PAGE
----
on October 7, 2010 in Misc

Last night, hell almost froze over.

For the first time ever, I turned into an attacking animal.

Not out in public, since that would be slightly illegal.  Instead, for one brief fencing bout, I turned into a foaming-at-the-mouth crazy attacking bloodthirsty beast. 

How crazy was I?

I almost beat Jim in a bout.  I got eight points to his ten.

Jim is one of those fencers I dread going up against .  He’s scary good.  Been fencing for at least 15 years.  Goes to national tournaments.  Is like the Borg in Star Trek because, when someone gets a touch against him, he assimilates what his opponent has just done and instantly devises defense strategies to prevent it from happening again.  You can even see through his mask how his face is moving as calculations rush through his head.  His free left hand twitches as if counting off counterattacks.

About a year ago I got way up to six touches against him, but it’s been downhill ever since as he (with robotic efficiency) kept improving while I pretty much hit a plateau.  For a long time now I’ve been lucky to get two or three touches against his ten.

Then last night I finally, really, truly ATTACKED and never stopped ATTACKING.

I didn’t use sophisticated tactics.  I didn’t have second and third attacks planned should my first fail.  I just LUNGED and HIT, JUMPED and HIT, RETREATED and PUSHED BACK and HIT.

I realized afterwards that I’d stopped thinking.  Instead what I FELT pushed me the whole time.  It was like being controlled by an unleashed, wild desperation.  A screaming instinct kept telling me to ATTACK ATTACK ATTACK.

Which, by the way, you’re supposed to do in fencing.  Or pretty much in any martial art.

Afterwards, I was exhilarated (EIGHT POINTS!), but I also felt weird.  I’ve been fencing for about four years with months off here and there, yet for the first time I had experienced absolute unbridled aggression.  For the first time I successfully put myself in an attack mode and stayed there.  What I felt was a kind of unthinking dark place that was very un-nice, unfeminine, unpolite.  The conscious me vanished and a fierce subconscious took over.


Afterwards I was a bubbling sweetheart.  I was also kinda in awe.  At long last I personally understood that this is what James Bond is like when he fights.  Or Indiana Jones or Alias or Nikita.  Or Layla, for that matter.

Break on through to the other side, Jim Morrison sings.

I finally got to the other side.

6 Responses to “Breakthrough”

  1. Robert L. Read says:

    This is a great enlightenment, Helena, one I’m not sure I’ve ever had. One time I was fencing saber (I was a neophyte in saber, I was mostly foil) against this guy who was much better than me. For some reason I was in a state of hyperarousal. They guy couldn’t touch me. I hit him 10 times. He eventually told me to calm down. I’m not really sure what was hapenning—I definitely can’t do that on command, and the next day or the day before the guy could have crushed me. This was not ferocity on my part, but more like being “in the zone”, where time seems to slow down and its as if I’m operating at double speed.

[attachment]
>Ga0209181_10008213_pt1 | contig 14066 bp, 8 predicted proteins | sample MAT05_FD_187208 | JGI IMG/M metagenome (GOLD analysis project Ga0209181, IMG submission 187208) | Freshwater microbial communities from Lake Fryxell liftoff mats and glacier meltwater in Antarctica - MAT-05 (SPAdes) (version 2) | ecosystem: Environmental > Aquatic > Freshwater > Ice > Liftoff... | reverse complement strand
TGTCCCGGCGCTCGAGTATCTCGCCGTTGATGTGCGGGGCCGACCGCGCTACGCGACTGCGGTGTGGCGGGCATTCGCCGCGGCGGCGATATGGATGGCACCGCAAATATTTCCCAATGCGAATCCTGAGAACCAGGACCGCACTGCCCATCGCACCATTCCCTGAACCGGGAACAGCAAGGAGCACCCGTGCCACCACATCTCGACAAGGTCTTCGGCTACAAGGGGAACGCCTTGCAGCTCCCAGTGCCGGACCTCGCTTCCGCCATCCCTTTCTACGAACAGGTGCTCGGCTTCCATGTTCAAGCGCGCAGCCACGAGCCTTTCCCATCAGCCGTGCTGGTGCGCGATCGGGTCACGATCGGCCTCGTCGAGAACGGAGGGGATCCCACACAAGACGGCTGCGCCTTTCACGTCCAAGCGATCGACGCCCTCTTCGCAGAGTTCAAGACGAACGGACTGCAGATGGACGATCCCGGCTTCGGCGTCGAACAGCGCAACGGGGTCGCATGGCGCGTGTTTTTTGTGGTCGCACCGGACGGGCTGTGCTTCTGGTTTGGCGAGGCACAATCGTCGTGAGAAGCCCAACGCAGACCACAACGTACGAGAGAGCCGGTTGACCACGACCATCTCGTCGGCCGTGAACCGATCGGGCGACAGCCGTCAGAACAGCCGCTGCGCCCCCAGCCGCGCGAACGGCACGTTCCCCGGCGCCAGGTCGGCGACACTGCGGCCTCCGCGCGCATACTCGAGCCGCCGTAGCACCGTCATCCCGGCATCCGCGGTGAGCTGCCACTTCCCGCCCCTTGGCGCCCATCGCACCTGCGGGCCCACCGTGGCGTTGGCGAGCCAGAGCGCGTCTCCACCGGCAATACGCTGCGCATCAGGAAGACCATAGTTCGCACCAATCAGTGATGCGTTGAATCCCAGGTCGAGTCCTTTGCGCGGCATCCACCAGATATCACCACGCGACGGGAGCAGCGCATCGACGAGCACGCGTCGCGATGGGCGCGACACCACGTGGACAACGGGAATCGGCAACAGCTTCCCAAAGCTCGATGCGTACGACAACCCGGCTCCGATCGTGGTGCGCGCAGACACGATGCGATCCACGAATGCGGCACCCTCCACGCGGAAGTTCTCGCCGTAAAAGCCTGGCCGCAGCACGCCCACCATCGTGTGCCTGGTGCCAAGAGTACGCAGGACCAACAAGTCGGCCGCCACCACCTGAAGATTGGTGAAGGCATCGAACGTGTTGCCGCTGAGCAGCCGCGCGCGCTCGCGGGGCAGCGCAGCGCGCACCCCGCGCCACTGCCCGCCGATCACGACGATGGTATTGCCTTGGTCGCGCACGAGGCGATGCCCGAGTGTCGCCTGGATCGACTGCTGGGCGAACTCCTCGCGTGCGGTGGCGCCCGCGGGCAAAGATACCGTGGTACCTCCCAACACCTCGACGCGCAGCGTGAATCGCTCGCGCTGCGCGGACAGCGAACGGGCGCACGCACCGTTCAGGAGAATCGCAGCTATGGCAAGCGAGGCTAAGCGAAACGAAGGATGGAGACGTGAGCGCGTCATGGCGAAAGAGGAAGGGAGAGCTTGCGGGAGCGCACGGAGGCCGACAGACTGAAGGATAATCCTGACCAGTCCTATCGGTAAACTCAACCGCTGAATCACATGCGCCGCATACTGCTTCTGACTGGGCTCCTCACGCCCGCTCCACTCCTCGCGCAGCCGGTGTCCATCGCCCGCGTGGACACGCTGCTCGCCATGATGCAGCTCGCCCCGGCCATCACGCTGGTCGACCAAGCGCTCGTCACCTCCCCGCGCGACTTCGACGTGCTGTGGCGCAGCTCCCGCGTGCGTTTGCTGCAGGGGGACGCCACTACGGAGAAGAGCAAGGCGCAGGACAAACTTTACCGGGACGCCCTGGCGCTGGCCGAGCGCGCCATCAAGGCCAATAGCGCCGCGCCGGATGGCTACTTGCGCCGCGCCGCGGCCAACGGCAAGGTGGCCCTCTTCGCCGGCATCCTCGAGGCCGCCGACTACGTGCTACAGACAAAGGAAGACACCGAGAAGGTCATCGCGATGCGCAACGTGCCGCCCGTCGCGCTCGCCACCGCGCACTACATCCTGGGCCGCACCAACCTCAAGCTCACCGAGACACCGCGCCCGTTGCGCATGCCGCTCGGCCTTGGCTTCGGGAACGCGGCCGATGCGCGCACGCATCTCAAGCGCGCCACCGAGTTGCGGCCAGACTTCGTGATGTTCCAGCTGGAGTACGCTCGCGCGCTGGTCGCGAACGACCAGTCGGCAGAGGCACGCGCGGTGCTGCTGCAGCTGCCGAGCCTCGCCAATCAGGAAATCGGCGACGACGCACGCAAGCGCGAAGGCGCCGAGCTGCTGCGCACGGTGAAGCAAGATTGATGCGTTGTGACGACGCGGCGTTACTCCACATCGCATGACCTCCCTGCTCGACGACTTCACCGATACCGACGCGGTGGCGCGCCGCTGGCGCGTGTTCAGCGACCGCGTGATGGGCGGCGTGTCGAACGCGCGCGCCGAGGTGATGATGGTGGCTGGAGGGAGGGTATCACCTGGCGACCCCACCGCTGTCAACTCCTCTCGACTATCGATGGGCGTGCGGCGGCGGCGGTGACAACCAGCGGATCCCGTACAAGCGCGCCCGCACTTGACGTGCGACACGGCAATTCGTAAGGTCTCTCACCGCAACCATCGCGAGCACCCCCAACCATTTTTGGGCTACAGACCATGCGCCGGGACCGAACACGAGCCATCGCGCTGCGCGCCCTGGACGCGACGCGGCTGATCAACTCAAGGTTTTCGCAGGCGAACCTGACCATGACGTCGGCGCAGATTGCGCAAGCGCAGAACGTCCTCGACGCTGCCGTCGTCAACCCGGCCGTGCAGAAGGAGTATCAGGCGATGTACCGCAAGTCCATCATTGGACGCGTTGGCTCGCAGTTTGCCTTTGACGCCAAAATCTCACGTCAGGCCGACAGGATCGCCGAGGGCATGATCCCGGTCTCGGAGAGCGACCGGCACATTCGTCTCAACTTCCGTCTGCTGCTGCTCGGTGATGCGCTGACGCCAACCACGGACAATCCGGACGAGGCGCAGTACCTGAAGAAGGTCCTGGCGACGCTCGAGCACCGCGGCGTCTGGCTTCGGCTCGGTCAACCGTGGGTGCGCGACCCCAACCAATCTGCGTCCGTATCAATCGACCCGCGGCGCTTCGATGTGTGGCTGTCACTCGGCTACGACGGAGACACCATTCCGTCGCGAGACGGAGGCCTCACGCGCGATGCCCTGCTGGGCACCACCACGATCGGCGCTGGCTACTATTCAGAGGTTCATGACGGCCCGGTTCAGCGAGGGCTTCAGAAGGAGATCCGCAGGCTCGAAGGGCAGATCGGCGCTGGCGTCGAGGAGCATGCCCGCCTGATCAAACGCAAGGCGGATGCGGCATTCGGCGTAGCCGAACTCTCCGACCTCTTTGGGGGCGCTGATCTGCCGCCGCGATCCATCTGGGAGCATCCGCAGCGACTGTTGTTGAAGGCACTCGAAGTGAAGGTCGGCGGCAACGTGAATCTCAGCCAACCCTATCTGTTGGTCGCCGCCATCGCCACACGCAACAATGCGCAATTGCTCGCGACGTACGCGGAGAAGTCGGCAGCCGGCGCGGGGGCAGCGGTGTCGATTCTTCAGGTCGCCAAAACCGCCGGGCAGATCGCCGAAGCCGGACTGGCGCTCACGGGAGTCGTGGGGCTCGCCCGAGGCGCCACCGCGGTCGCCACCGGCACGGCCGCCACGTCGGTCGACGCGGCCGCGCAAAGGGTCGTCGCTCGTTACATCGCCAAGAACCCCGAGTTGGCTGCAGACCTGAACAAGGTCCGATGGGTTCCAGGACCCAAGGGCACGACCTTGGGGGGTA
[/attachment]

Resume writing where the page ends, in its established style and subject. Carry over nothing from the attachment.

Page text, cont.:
I’m not a self-defense expert, but I think its true that a desparate, if controlled ferocity, can even the odds between mismatched opponents. This is why sometime, for example, a mother badger can drive away a coyote, or some generally larger and fiercer animal.

    Anyway, keep up the good work. I can’t wait to learn if things like this happen to Layla—is she an invulnerable ice-queen? Or does she have moments of desparation and weakness?

  2. Hart says:

    YAY for YOU!!!! How exciting! I haven’t done it with any combat anything, but I’ve hit runners highs and writing highs like that, where suddenly I’M INVINCIBLE! (which of course seems an apt thing to yell with a sword in your hand, though i get fencing is not a sword EXACTLY… still…)

  3. Helena says:

    Robert — You know, I believe I was “in the zone,” except that time didn’t seem to slow down for me. But because of my desperation and controlled ferocity (as you accurately call it) I was able to see attack opportunities (get my blade over there before he hits me with his here) that I never had before seen. I just hope I can now learn to summon up this ability at will.

    As for Layla — she’s no ice queen. She can be impulsive and hot-headed, which gets her in trouble. But I do want to use this latest experience of mine for one fight scene she’s in.

    And just to prove that I’m willing to suffer for my art… Thanks to my fencing I have a huge, honking, painful bruise on my arm. What I won’t do for literature!

  4. Helena says:

    Hart – I didn’t shout anything afterwards, but I did go over to other fencers afterwards, hop up and down like an excited little kid and babble over and over, “I got eight points against Jim!”

    To hell with sophisticated reserve.

  5. Ketutar says:

    Your entry makes me want to cry :´) Congratulations!

    I play chess like that. :-D My husband refuses to play chess with me. He’s really kind and warm man, and he feels about me like you feel about Jim when I play chess. That’s not something you want to feel about your wife :-D

    Hugs, and thanks for visiting my blog :-)


  6. Helena says:

    Ket – So chess brings out his animal aggression? You definitely don’t want to play with swords with a man like that. But I hope you still have fun.